The majority of patients undergoing hip replacement do not experience any complications. In fact 95-98% of patients are extremely happy with their hip replacement and report that it has given them back their life. However no operation can guarantee success.
Complications can occur as a result of the anaesthetic, the hip replacement itself or as a general result of having major surgery:
The risk of infection after hip replacement is about 1%. The majority of infections are superficial and require nothing more than antibiotics. Occasionally, however, further surgery is required to deal with infection, and rarely the hip replacement needs to be removed until the infection is under control.
Antibiotics are used in every hip replacement and the operation is performed under sterile conditions.
Deep vein thrombosis (DVT) and Pulmonary embolus (PE)
Blood clots can form in the veins (DVT), break off and travel around the bloodstream and lodge in the lungs (PE). This can be life threatening, but the risk is very low.
Measures that are taken to reduce the risk of DVT and PE are the use of foot pumps and elastic stockings, blood thinning injections and early mobilisation.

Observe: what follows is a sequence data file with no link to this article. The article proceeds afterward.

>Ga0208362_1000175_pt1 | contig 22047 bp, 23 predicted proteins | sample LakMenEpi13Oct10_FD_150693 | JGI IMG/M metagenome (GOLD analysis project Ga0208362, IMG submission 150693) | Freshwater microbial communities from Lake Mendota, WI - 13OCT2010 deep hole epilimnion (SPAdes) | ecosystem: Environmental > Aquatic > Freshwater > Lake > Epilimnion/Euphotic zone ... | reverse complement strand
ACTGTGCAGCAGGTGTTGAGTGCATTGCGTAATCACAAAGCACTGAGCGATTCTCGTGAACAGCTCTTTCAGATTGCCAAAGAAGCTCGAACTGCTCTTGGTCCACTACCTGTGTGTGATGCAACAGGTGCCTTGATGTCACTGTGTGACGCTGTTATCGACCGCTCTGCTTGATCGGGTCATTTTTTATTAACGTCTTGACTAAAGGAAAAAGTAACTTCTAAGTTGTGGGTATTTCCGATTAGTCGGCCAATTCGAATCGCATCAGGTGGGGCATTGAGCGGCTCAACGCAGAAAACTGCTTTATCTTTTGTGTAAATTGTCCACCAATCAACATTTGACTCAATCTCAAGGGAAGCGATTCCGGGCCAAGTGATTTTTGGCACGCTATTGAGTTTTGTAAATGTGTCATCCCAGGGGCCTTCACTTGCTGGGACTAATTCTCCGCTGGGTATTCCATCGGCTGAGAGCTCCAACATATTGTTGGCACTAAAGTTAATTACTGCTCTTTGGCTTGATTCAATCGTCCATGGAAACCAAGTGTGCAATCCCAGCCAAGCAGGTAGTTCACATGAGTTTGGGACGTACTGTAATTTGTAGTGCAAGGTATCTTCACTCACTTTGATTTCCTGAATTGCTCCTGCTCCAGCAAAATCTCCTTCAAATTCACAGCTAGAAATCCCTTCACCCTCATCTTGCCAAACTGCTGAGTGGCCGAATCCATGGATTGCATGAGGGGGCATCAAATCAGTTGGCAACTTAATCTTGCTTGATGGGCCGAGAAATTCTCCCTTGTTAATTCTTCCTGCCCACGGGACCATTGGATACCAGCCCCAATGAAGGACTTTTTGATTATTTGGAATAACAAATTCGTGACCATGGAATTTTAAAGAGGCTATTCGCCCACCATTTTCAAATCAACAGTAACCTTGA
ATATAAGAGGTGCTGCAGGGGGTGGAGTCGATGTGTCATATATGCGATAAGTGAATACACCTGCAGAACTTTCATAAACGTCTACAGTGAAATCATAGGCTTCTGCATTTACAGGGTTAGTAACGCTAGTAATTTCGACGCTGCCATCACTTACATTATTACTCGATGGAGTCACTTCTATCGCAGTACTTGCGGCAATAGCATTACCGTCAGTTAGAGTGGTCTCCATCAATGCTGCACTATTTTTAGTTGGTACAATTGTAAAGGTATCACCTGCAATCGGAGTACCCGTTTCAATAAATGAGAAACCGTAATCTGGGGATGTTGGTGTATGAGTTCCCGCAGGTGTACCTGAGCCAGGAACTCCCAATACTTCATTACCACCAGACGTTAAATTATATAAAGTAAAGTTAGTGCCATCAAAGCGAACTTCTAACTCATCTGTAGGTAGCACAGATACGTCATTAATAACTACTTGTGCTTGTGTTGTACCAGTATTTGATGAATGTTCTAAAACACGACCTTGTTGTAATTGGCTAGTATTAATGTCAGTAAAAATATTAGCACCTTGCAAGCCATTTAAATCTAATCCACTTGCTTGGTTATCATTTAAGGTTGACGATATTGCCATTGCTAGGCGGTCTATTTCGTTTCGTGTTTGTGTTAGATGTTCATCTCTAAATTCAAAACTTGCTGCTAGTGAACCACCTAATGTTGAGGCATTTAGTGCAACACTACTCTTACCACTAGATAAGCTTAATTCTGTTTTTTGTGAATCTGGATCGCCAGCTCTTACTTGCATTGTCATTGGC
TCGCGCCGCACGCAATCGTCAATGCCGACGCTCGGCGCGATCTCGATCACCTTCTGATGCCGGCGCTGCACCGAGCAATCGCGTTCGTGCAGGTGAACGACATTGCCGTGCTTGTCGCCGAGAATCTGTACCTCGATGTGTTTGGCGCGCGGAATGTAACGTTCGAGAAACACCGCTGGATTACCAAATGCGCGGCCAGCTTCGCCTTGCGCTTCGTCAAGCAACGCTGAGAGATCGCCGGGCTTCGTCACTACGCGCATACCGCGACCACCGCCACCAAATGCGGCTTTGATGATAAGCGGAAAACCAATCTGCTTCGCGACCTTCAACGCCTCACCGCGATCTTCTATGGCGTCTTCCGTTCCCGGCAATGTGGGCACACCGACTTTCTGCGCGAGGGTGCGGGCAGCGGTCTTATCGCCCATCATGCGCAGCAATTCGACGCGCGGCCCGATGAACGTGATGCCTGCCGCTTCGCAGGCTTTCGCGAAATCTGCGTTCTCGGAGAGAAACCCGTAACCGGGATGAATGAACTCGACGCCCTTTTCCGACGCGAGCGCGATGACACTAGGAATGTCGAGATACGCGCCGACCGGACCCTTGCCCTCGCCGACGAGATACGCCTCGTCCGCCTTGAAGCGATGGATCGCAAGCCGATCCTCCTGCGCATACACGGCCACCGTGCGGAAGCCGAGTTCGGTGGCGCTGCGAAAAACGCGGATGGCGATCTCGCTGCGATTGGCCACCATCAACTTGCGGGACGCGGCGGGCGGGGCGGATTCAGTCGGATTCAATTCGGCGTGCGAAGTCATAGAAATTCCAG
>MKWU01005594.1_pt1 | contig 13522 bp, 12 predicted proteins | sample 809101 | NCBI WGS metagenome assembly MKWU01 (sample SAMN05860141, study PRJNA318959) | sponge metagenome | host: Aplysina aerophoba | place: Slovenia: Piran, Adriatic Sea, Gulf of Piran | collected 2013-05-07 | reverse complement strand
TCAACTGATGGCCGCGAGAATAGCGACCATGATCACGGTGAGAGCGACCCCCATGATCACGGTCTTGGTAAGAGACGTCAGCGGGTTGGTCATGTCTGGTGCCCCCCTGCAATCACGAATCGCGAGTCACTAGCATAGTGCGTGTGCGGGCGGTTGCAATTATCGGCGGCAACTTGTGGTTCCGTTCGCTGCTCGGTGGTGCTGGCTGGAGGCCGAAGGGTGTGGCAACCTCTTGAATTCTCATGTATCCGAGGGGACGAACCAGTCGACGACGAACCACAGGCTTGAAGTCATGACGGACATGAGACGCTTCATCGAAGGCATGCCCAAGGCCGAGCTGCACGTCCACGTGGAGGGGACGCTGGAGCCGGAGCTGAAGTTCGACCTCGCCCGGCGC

Since an artificial hip joint is not as stable as your own original joint there is a risk that it may dislocate; the risk is approximately 2%. The hip is most unstable during the first 6-12 weeks; after this dislocation is rare.
Leg length inequality
In some cases the leg length must be lengthened in order to stabilise the hip and thereby reduce the risk of dislocation. It is very difficult to ensure a resulting equal leg length during hip replacement surgery, but most patients (80%) do not notice any great difference after their operation. Any minor leg length discrepancy can be treated with a heel raise.
Occasionally one of the nerves supplying the leg is stretched and does not function properly for a period of time. The most common effect of this is to cause a foot drop. Over 90% of these nerve injuries recover on their own without the need for further surgery.
95% of modern conventional hip replacements will last for 10-15 years. Technological advances, however, have produced bearing surfaces such as metal-on-metal or ceramic-on-ceramic which can withstand higher activity levels and will probably last much longer.
When the hip replacement wears out, small wear particles are produced which can eventually cause the hip replacement to become loose and painful. In this situation, the hip replacement may need to be revised. (See Revision Hip Replacement)